This type of problem is seen more often in soil mixes, where inconsistent mixing of the medium's components leads to "hot" spots. One of the first signs of having a slight PH problem is your plant having part of its leaves twisty and spotty with brown, yellowish, red spots within each other.

These discolorations mainly start on big fan leaves then move on to little leaves. For the vegetative period try a N:P:K ratio of about which of course is the same ratio as , and for flowering plants, Check the pH after adding nutrients.

If you use a reservoir, keep it circulating and change it every 2 weeks. These numbers are just a guideline, and many factors can change the actual level the plants will need.

Certain nutrients are "invisible" to TDS meters, especially organics, so use TDS level only as an estimate of actual nutrient levels.

When in doubt about a new fertilizer, follow the fertilizer's directions. Incorrect feeding of your plants can cause nutrient toxicity or nutrient deficiencies.

Calcium Ca : Raises soil pH; promotes root hair formation and early growth. Chlorine Cl : Needed for photosynthesis; stimulates root growth and aids water circulation in plants.

Cobalt Co : Improves growth, water circulation, and photosynthesis. Copper Cu : Stimulates stem development and pigment formation. It regulates the respiration of the plant's cells.

Magnesium Mg : Aids in chlorophyll formation and energy metabolism; it increases oil production in flax and soy beans; helps regulate uptake of other elements.

It also promotes healthy, disease-resistant plants. It is generally available in acidic soils.

Manganese Mn : Necessary for the formation of chlorophyll. Molybdenum Mo : Needed for nitrogen fixation and nitrogen use in the plant; stimulates plant growth and vigor much like nitrogen.

Silicon Si : Increases number of seeds; strengthens cell walls of plants. Sodium Na : Increases resistance to drought; increases sugar content in some crops.

Sulfur S : Aids in formation of certain oil compounds that give specific odors to some plants such as onions, garlic, mustard, etc; increases oil production in flax and soy beans.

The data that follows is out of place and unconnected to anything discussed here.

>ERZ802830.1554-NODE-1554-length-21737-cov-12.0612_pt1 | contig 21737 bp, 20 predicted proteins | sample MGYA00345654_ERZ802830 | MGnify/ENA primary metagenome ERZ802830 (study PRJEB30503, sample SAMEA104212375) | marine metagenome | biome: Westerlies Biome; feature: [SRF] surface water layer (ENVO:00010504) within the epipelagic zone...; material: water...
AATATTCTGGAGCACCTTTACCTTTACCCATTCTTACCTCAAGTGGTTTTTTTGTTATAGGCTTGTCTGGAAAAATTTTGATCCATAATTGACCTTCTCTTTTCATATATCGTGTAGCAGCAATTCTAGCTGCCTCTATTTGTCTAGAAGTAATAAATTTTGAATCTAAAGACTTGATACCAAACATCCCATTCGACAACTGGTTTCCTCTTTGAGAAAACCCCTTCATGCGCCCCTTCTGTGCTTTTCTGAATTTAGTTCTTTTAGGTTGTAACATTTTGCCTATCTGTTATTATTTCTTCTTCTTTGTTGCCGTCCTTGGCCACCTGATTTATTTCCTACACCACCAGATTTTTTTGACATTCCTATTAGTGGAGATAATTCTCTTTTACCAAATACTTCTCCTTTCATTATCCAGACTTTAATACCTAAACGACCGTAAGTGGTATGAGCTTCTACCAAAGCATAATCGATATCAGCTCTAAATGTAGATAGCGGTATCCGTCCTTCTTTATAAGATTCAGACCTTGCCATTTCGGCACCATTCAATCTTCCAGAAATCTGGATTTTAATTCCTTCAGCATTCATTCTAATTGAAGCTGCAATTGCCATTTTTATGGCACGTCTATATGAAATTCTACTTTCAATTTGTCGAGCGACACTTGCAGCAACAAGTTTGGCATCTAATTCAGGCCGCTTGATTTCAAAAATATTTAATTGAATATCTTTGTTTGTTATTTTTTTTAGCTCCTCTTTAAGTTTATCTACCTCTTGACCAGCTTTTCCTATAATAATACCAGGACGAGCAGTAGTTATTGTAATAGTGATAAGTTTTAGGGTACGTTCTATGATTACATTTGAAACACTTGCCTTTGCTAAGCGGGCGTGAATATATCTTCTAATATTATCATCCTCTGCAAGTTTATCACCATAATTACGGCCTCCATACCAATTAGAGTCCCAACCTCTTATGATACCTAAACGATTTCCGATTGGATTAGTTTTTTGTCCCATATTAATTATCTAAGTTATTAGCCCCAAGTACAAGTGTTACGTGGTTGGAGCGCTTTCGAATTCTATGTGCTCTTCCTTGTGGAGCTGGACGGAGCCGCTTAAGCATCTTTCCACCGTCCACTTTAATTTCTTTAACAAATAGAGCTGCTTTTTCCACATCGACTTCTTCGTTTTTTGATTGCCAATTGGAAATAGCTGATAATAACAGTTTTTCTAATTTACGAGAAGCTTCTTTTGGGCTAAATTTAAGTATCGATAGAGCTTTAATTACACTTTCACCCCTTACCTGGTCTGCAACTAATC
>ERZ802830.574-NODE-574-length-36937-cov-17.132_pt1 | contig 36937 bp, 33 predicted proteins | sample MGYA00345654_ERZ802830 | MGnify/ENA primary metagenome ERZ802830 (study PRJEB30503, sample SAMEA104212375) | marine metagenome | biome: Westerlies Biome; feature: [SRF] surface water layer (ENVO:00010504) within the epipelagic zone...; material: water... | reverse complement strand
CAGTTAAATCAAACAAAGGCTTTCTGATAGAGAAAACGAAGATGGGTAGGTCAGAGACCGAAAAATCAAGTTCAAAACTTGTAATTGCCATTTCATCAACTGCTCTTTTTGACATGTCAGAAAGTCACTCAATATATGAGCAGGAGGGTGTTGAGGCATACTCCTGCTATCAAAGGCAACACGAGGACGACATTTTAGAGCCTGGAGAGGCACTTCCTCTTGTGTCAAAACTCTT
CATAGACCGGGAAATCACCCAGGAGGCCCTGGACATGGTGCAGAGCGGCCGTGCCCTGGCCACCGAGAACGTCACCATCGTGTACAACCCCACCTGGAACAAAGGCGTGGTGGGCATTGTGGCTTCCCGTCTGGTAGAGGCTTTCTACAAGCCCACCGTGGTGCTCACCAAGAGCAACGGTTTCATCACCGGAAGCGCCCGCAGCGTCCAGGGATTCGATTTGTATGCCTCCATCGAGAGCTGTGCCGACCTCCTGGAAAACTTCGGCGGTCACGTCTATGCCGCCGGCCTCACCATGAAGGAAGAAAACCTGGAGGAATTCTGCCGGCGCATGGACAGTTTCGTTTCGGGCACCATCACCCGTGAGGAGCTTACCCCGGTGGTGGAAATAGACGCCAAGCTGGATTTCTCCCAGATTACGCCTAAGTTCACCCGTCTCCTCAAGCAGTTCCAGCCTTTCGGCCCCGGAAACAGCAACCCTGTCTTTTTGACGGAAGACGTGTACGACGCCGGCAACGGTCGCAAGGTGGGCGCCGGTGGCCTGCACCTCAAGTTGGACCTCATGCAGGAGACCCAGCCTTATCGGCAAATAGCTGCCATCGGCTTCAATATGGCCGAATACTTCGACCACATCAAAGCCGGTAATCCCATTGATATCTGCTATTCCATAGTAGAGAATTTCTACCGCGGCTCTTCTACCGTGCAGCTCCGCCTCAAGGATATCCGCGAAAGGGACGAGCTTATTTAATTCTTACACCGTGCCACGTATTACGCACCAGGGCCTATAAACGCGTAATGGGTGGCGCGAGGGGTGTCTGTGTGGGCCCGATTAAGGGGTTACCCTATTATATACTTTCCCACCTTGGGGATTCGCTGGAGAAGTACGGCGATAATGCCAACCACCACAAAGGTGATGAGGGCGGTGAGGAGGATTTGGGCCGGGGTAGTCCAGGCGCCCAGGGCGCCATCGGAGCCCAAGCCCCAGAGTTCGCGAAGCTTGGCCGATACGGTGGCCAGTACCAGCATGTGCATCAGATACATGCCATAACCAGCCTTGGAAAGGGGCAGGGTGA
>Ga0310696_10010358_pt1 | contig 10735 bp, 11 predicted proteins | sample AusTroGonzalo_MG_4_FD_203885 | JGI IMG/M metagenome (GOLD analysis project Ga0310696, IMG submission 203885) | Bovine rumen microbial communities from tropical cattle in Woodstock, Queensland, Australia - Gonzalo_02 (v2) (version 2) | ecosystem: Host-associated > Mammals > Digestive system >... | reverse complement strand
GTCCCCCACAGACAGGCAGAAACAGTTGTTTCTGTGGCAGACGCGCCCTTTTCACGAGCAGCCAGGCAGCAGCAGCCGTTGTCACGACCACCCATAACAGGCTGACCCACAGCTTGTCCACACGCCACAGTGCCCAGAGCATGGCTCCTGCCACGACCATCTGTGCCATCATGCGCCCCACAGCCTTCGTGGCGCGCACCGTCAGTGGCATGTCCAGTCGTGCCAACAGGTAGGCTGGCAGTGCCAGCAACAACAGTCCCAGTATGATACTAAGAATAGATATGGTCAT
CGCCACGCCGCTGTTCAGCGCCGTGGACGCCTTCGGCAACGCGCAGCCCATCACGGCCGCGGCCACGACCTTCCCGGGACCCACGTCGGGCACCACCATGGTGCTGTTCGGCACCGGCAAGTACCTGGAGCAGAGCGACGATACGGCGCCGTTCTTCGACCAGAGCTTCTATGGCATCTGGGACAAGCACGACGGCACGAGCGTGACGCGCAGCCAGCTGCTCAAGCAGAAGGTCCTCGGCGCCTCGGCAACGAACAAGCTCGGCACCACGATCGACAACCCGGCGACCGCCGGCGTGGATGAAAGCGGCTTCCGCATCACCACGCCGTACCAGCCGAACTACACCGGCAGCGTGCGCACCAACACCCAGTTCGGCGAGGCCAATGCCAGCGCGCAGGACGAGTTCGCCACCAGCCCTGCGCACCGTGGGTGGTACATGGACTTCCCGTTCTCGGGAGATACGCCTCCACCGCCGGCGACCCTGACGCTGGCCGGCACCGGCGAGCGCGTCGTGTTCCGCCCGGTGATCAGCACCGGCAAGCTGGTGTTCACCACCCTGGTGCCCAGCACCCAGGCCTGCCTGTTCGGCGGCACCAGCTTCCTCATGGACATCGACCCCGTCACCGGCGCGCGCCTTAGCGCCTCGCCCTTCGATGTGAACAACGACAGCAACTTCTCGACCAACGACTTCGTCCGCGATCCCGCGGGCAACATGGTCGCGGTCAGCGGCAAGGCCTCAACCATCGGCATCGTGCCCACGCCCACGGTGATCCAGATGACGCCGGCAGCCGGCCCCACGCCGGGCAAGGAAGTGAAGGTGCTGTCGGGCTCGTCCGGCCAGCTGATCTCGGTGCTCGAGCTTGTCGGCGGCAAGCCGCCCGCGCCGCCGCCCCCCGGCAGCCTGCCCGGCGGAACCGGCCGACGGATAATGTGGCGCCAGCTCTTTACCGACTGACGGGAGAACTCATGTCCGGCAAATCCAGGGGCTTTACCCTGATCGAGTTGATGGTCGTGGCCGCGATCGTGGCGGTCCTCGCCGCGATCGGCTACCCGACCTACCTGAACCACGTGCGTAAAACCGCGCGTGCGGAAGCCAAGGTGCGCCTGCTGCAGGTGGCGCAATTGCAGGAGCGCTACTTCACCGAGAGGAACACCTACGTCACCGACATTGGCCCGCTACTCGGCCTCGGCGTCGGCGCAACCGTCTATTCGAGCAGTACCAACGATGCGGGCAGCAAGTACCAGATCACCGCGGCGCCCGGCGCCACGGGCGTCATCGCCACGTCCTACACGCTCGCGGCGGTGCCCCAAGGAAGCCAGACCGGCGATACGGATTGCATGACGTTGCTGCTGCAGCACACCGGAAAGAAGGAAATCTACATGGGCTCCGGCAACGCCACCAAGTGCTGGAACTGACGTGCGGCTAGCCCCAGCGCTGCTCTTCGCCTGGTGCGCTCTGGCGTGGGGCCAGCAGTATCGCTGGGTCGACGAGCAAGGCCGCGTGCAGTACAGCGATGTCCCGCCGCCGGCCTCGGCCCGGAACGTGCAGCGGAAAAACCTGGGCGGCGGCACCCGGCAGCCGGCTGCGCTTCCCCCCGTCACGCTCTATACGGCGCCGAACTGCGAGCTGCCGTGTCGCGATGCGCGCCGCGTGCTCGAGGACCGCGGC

Zinc Z : Stimulates stem growth and flower bud formation. Following this, the nutrients will be taken from old leaves to assist in newer growths.

Mobile elements are more likely to exhibit visual deficiencies in the older leaves, primarily due to the heavy resource demand on newer foliage development.

Nitrate - Ammonium is found in both inorganic and organic forms in the plant, and combines with carbon, hydrogen, oxygen and sometimes sulfur to form amino acids, amino enzymes, nucleic acids, chlorophyll, alkaloids, and purine bases.

Nitrogen rates high as molecular weight proteins in plant tissue. Plants need lots of N during vegging, but it's easy to overdo it.

Nitrogen plays a key role for your plants; it is directly responsible for production of chlorophyll, photosynthesis, and amino acids which are the building block of Proteins.

These myriad of enzymes help the plants growth in terms of leaf and stem development and the how well the vigor of your plants is.

Symptoms of a Nitrogen Deficiency: Plants will exhibit lack of vigor, slow growth and will be weak and stunted. Quality and yield will be significantly reduced.

Older leaves become yellow chlorotic from lack of chlorophyll. Deficient plants will exhibit uniform light green to yellow on older leaves, and these leaves may die and drop.

Leaf margins will not curl up noticeably. Chlorosis will eventually spread throughout the plant. Stems, petioles and lower leaf surfaces may turn purple.

Little new growth, yellow leaves: this being more pronounced in older leaves. Earlier fall leaf drop.

New shoots may be red to redbrown. If excess is severe, leaves will dry and begin to fall off. Root system will remain under developed or deteriorate after time.

Fruit and flower set will be inhibited or deformed. Breakdown of vascular tissue restricting water uptake. Stress resistance is drastically diminished.

Nitrogen Deficiency Solution: For a quick fix you can make weekly foliar applications of fish emulsion or manure tea.